The control system also blocks the transfer of energy for braking if the pulley radius on the flywheel side is less than a specified lower limit, and also blocks the transfer of energy for accelerating if that radius exceeds an upper limit.

As mentioned earlier, the proposed concept lacks flexibility in that the torque for braking or accelerating follows a variation dependent on fixed design parameters. This same situation is encountered in the hydropneumatic system for brake energy recovery which uses a fixed displacement pump-motor [7] . As in that case, a dissipative brake can complement the regenerative brake. The latter is used only when the torque required is equal or greater than what it can provide, the excess needed being supplied by the dissipative brake. Below that torque, braking is entirely dissipative. When using the stored energy to accelerate the vehicle, a similar approach would be used; that is, the vehicle’s power plant is used exclusively for light acceleration, or to provide torque in addition to that provided by the flywheel system. A guiding consideration in the design of the flywheel recovery system is the maximization of the energy recovered on the basis of a suitable drive cycle.

3. Dynamic Analysis

In order to obtain relations between the effective radii of the pulleys, rf, rp, and between their angular displacements, consider an infinitesimal counterclockwise rotation dθf of pulley Pf causing a rotation dθp of pulley Pp. Then,


Setting θf = θp = 0 when rf has the minimum value r1, and rp has the maximum value, r2,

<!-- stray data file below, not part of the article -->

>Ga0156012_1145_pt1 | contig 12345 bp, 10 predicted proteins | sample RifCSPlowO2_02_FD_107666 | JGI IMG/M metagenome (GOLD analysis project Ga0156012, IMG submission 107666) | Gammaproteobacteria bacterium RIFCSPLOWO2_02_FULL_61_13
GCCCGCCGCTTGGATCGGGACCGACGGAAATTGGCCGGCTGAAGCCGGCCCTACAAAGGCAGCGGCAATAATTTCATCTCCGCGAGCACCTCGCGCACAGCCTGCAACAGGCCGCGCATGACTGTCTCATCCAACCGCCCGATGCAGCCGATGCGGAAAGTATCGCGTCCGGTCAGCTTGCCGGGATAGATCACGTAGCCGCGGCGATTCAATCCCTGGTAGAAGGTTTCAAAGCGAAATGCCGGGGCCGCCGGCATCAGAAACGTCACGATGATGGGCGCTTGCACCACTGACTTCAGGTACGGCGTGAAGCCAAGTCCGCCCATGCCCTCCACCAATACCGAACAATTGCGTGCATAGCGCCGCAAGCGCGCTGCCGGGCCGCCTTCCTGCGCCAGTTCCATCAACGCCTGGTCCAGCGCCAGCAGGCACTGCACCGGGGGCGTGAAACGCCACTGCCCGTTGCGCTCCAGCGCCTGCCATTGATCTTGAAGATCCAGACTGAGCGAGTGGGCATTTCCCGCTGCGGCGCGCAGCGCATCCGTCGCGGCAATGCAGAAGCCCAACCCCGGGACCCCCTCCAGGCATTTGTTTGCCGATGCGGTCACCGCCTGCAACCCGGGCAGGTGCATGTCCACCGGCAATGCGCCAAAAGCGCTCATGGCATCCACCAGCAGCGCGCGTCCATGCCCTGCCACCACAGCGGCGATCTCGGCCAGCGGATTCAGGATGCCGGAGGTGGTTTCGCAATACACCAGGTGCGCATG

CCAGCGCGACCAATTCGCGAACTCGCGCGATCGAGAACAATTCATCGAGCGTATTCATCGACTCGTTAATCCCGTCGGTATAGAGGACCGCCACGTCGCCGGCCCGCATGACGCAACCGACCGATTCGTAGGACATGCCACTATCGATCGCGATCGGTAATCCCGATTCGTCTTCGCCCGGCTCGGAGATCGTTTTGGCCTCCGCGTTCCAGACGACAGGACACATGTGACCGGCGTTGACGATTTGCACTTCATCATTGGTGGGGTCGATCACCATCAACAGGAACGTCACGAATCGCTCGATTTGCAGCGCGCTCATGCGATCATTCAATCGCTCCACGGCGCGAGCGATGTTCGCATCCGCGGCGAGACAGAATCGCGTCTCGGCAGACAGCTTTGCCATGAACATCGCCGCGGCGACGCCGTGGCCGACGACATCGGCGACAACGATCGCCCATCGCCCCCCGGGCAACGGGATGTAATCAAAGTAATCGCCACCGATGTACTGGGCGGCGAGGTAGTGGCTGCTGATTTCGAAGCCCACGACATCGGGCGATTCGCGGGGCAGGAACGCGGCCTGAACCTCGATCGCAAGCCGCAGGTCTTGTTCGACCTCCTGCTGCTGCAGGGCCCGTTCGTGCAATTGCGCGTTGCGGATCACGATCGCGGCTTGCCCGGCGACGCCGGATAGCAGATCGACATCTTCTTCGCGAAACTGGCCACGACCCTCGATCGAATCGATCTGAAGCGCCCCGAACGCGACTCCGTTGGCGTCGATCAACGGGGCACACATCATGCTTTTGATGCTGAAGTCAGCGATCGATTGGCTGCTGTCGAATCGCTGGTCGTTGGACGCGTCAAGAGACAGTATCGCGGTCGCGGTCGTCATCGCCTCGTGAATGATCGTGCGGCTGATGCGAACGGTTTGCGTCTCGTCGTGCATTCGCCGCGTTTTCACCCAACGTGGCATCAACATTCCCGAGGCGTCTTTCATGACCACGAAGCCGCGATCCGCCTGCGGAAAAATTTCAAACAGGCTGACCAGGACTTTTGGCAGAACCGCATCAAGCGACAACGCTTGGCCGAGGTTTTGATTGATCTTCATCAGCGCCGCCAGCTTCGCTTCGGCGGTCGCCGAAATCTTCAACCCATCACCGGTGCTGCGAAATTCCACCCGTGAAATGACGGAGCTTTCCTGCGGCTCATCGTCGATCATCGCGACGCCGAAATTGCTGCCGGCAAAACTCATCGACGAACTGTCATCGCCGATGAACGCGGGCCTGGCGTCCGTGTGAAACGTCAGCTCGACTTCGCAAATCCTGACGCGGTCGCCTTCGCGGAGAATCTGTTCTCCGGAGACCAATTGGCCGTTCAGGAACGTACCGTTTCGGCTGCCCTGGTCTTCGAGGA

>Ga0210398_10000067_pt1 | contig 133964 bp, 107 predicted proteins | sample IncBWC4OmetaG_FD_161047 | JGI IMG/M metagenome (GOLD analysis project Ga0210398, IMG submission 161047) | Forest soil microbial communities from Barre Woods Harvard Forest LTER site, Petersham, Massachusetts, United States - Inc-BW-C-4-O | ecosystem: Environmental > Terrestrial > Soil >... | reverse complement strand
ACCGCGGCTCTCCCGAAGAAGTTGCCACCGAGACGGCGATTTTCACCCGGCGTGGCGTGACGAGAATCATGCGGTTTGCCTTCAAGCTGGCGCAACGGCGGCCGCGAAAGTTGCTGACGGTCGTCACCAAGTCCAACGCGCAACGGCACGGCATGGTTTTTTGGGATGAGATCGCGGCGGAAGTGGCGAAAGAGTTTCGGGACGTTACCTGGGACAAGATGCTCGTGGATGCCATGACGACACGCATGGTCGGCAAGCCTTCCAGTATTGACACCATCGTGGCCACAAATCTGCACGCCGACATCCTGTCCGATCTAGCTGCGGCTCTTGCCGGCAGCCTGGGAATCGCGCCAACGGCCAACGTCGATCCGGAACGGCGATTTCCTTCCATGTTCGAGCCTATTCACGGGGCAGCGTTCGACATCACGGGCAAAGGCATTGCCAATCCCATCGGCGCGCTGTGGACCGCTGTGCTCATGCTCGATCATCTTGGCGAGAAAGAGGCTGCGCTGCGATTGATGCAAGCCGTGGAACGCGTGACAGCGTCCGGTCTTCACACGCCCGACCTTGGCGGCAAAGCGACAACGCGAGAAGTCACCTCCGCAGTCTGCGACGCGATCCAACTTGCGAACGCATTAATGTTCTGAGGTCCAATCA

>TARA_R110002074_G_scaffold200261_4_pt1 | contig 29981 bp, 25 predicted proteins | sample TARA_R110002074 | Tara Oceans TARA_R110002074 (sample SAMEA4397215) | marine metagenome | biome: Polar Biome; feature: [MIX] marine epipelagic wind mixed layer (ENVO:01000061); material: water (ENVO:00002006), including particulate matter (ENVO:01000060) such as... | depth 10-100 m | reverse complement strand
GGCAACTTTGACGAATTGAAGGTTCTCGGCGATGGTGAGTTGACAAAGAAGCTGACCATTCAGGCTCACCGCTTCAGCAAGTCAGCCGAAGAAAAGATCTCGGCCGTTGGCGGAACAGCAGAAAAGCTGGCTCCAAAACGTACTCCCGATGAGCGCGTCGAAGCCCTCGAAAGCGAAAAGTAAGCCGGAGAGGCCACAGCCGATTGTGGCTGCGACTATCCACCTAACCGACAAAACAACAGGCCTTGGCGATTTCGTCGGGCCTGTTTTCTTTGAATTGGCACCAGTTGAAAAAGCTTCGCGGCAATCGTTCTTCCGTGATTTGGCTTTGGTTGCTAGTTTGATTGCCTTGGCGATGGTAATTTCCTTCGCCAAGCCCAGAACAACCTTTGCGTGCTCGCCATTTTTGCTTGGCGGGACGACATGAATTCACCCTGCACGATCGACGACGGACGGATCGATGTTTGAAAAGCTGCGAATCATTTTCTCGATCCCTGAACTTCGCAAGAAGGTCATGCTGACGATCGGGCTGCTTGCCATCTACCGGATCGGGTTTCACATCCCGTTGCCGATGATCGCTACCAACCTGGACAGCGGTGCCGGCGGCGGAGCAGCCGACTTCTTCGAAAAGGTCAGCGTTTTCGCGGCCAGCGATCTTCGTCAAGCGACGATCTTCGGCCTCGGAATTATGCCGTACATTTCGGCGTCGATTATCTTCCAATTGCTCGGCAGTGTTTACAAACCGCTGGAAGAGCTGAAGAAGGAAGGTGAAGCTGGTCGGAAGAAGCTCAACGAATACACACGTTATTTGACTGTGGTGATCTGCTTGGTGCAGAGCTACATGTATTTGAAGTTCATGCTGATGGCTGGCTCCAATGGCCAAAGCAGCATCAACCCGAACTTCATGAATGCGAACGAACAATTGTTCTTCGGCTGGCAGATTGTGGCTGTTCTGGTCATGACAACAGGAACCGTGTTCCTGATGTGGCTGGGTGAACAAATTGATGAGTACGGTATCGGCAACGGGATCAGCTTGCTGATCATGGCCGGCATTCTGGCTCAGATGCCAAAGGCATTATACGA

where a represents the cable diameter.

From the above equations, it is found that the total rotation of either pulley between its extreme r values is.

An expression for the required length of cable will now be obtained. Consider a differential rotation θf of the flywheel pulley causing an increased ds in the length of cable wound on said pulley. Then, from the first of Equation (2):

Integrating the above equation between the limits 0 and yields, after simplification:


Substituting the expressions for rf, rp given by Equation (2) in Equation (1) yields the following equation:

Integrating, applying the condition that θp = 0 when θf = 0, and rearranging, yields the following equation:

The solution of the above quadratic equation for θp consistent with the initial conditions is:


Differentiating Equation (4) and setting,:


For convenience, define


Then θp may be written as:


and, from the second of Equation (2) and Equation (7),






Let F be the cable tension, Ip the reflected moment of inertia of the vehicle on the shaft of pulley Pp, and If that of the flywheel on the shaft of pulley Pf. Then


Dividing the first of Equation (11) by the second one, and rearranging:


But, and, which substituted in Equation (12) results, after some manipulation, in


The RHS of Equation (13) is considered to be a function of θf and ωf in view of Equation (2), Equation (4), Equations (7)-(10). Thus, Equation (13) together with


constitute a set of differential equations for θf and ωf.

4. Illustrative Example

The previously developed analysis will now be applied assuming Ip = If and the following values of a, r1, and r2, made dimensionless by dividing by “a”: